What Godin means by “industrial” and the “industrialist” in his book is the large, “too big to fail” type companies that are the byproducts of the Industrial Age. This Age has shifted the company culture many decades ago, and includes the Baby Boomer’s mantra of “go to school so you can get a good job to stay at until you retire at 65.” While this advice may have been prudent in the 1940s and 1950s, today it is a TRAP.

There are many reasons to quit your job. Probably countless personal reasons. But if you want to escape the Matrix and an outdated work culture, here are five of the biggest reason to do so:

#1. You Are A Replaceable Part

Most companies are built around systems. What is a system? To borrow an example from The E-Myth Revisted by Michael Gerber, McDonald’s is the perfect example of a business system. To build it, McDonald’s designed policies and procedures to dictate how their burgers were to be made, the items on the menu, how their restaurants were to be run, and every employees job responsibilities. The idea was to have it all in place so ANYONE could be hired and plugged into this system. You didn’t need a college degree, you just had to be able to follow policy.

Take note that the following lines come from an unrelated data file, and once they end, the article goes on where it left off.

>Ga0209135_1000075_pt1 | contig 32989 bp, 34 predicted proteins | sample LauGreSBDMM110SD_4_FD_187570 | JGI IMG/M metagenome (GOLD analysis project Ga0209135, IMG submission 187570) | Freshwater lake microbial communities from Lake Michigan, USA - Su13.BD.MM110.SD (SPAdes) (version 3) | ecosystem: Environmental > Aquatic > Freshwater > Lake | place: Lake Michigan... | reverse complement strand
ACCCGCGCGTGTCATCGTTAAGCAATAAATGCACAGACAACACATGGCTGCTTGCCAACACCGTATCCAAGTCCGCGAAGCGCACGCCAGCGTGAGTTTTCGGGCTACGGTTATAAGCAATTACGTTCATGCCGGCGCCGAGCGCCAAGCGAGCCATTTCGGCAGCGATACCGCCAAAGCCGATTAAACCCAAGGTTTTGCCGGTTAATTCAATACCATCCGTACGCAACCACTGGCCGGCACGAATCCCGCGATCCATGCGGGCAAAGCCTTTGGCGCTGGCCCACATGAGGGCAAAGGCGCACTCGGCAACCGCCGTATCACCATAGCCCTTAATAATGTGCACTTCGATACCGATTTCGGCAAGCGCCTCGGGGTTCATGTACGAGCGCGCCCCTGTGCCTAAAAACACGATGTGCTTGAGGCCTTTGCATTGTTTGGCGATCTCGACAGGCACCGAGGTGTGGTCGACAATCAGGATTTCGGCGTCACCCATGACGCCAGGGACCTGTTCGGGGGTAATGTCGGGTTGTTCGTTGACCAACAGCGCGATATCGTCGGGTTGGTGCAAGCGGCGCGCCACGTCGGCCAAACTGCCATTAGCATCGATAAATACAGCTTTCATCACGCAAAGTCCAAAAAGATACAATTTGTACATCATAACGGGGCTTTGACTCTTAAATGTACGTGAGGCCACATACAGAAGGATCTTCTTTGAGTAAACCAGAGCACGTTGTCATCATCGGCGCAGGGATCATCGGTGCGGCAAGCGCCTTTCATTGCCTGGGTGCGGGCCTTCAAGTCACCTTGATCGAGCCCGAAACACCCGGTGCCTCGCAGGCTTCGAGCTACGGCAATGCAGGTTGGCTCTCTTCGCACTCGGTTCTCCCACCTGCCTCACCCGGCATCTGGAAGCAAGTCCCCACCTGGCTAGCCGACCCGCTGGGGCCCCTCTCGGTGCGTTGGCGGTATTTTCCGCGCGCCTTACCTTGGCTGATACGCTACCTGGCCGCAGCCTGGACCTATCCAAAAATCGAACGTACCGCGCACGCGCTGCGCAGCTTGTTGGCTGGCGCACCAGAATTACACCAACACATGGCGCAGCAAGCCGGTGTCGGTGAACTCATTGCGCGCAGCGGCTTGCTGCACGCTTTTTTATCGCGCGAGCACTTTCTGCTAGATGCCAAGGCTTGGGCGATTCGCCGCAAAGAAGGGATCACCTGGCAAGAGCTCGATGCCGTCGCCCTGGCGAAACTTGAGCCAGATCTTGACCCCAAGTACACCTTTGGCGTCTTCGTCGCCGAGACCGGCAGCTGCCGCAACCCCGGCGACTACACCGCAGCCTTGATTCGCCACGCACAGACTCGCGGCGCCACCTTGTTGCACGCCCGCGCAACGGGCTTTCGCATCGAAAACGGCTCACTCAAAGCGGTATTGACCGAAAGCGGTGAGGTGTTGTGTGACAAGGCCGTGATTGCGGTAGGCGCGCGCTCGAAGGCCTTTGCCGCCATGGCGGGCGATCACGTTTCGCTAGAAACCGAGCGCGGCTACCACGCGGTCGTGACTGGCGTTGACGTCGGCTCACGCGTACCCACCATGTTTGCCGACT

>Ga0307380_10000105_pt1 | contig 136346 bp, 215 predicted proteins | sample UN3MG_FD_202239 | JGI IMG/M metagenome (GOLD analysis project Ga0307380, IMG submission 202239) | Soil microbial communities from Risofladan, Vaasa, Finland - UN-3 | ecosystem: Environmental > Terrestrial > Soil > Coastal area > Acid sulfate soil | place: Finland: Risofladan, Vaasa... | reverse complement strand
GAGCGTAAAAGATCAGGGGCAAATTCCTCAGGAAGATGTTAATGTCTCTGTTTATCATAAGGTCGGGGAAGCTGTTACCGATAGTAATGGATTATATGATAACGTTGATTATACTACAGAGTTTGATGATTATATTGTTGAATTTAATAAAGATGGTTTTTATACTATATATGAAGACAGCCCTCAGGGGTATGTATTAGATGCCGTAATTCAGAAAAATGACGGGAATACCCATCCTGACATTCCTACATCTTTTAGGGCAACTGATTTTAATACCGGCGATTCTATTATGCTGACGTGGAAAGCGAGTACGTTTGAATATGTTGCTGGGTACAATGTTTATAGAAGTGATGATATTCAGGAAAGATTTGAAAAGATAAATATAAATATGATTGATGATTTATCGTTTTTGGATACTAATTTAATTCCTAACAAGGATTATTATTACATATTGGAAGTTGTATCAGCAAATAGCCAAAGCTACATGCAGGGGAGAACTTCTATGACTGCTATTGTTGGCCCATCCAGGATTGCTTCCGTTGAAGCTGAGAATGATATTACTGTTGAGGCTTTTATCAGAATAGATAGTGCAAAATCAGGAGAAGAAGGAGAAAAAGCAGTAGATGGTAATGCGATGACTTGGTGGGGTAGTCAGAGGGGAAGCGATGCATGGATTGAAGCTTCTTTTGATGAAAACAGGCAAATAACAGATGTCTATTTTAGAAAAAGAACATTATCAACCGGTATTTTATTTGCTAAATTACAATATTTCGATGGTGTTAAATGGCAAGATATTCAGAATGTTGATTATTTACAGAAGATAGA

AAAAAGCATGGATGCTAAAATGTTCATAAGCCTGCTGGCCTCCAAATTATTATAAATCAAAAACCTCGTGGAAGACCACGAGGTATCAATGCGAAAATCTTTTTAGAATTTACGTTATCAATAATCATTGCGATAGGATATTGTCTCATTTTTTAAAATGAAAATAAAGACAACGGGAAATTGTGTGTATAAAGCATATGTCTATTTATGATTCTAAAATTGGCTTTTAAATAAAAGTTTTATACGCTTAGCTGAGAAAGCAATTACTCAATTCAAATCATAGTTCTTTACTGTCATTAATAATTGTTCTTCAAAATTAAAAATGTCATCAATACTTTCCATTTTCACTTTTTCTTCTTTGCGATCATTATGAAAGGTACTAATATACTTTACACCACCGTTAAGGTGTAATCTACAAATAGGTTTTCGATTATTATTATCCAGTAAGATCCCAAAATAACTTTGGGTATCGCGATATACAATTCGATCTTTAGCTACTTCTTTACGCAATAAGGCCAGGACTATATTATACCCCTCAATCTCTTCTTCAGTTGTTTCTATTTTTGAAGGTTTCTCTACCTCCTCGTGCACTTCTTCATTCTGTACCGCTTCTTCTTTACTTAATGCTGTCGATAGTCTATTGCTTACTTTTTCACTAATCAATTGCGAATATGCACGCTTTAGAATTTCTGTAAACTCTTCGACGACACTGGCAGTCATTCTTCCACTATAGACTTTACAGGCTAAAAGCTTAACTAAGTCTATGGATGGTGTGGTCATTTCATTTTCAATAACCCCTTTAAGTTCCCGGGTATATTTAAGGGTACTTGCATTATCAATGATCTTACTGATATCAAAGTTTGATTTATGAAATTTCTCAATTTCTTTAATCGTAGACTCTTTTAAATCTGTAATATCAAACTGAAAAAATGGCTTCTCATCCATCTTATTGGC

This makes opening McDonald’s restaurants that much easier, and it ensures a similar experience to the customer regardless of which location they visit. McDonald’s had consistency across the board. For the employee, this means you can be replaced. Sure, you know the policies backwards and forwards, you have lots of experience and can handle pretty much anything that pops up. But if you quit, they can plug anyone in to replace you. You are not special. You hold no power over the company.

Back to Godin: “In the industrial age, the age of standardization and interchangeable parts, it’s all about being safe. The system is so valuable, the processes to polished, that safe guarantees productivity and profits. Keep it moving. Keep it efficient. Keep it reliable.”

#2. You Have No Control